Old tramps wrapped in brown parchment slept in corners, sheltered from the wind. I thought they were dead, at first. Elsewhere, they were lying in the middle of the sidewalk, on the grates leading down to the subway that gave off the warm air of the Métro, stretched out and unconcerned about people having to climb over them. The tall, narrow, pale-grey buildings, their high shutters yellow with age, towered into the dark-blue night sky, as if in slumber, leaning against one another to stay up. All was silent at the Louvre. It stood, massive and majestic, in the darkness behind high, wrought iron fences. There was a rustling in the trees, as a cool, mysteriously fragrant wind blew off the Seine, flowing gently behind them. An endless succession of rounded, prancing, black waves, wound its way under the vaults of the bridge, as if flowing through eternity. On the black water – hemmed in, rolling and flowing between high stonewalls – the light danced a quivering, ghostly dance. The water’s surface lay so far below, so wide, expansive and reflective as to be foreboding. Bridges spanning vast distances across the Seine were illuminated and reflected on the waves. They were native to this world of stone and water. The river flowed through them as if penetrating deep, dark caverns. Narrow steps in the walls lead to small boats bobbing up and down on their tethers. I crossed one of the bridges and entered the labyrinth of narrow alleyways and winding streets that make up the Latin Quarter. On the banks of the Seine, the façades of old houses in neat rows with their high windows appeared to be dreaming. A dilapidated archway led me over bumpy cobblestone alleys between desolate buildings. The streets felt dead, so deep was the blackness, so hollow the windows with their blank-faced stares, so lifeless the dirt, the garbage and the fallen plaster on the narrow, uneven sidewalks. I had not noticed the tramps lying in corners until I almost trod upon them. Now and then, a street lamp cast a faint glow into the blackness. My steps echoed in the dark shafts.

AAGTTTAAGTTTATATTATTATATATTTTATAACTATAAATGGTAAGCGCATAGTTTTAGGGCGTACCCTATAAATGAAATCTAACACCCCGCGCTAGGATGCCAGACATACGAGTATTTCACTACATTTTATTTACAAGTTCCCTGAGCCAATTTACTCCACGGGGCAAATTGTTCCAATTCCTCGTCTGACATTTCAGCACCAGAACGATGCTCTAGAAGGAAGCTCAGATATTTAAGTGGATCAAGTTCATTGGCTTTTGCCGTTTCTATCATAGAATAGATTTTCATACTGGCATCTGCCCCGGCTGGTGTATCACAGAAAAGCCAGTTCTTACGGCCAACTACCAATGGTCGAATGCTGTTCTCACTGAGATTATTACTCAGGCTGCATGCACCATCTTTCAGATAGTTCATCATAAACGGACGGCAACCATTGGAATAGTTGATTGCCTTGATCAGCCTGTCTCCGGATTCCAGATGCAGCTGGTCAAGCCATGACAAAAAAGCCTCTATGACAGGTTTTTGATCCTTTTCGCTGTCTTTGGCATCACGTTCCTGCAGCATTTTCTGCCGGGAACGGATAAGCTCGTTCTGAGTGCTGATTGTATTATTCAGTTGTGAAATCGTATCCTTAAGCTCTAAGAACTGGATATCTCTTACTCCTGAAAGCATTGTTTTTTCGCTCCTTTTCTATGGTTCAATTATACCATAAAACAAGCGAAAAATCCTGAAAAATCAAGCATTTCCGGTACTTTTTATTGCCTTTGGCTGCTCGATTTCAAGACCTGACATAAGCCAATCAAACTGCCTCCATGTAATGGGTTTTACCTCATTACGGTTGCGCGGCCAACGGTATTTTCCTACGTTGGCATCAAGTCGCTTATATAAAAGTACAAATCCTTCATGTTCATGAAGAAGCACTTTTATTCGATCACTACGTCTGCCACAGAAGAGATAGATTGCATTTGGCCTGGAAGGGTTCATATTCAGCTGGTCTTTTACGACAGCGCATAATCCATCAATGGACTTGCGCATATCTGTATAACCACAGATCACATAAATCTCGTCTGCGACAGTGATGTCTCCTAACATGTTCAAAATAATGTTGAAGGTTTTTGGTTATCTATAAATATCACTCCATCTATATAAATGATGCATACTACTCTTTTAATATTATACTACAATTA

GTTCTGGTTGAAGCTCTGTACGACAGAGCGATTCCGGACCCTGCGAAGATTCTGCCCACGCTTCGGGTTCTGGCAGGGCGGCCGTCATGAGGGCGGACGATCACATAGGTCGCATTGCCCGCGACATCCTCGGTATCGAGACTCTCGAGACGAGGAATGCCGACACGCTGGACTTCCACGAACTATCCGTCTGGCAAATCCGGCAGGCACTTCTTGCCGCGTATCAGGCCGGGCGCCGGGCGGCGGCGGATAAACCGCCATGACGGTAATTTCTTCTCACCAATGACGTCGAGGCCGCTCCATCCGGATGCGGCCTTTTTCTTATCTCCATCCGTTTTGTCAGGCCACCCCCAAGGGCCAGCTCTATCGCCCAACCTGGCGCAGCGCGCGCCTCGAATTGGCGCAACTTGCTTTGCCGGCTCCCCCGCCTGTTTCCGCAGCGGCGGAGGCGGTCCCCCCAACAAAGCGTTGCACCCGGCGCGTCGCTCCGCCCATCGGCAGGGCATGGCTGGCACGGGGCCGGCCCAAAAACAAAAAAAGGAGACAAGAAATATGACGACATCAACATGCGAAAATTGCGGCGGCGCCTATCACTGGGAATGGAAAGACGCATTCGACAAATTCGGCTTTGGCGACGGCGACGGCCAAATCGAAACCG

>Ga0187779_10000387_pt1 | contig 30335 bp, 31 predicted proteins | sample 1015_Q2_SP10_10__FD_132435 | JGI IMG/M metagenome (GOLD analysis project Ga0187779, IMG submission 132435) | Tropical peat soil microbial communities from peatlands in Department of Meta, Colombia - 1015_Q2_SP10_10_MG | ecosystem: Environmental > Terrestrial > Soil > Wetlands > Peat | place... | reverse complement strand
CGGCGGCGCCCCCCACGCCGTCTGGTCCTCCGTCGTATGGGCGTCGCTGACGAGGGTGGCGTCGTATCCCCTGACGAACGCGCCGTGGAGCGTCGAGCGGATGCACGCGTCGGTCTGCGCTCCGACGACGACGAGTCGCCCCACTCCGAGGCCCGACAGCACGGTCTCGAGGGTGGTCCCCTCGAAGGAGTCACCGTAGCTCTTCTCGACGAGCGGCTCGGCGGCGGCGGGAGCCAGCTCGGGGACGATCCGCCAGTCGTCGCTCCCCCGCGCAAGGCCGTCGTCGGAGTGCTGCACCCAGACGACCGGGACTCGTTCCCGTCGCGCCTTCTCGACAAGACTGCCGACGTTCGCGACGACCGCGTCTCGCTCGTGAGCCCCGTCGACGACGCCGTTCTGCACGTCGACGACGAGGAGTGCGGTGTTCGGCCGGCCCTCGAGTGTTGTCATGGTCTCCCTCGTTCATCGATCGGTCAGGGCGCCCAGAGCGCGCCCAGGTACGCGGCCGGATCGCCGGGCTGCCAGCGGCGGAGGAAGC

It was brighter in the next street. Music streamed from some of the lighted windows, and there were people standing around and walking about, busy and vivacious. I gazed into the restaurants and bars, unassuming on the outside but exuding atmosphere within. By then I had reached Boulevard Saint-Germain de Prés with its street cafés and spacious restaurants. There, in the evening light beneath the foliage of the trees, sat seemingly countless curious and distinctive people. I had never seen so many of their like gathered in a single place before – tall, dark-skinned people with confident, intelligent faces; bearded, good-looking, dark-haired artist types; big-eyed young ladies – their faces were most remarkable. They laughed with peculiar heaviness and there was levity in their sadness. When they spoke, it was in a measured and commanding tone, not at all manic. It can only have been effected by life in this city. These were the children of revolutions of every kind. They had played tag on the Champs-Elysés, football before the Louvre and hopscotch in the Tuileries; they played in the sandboxes of the Jardin de Luxembourg. Even the most revolutionary, the most sensational was to them a matter of course.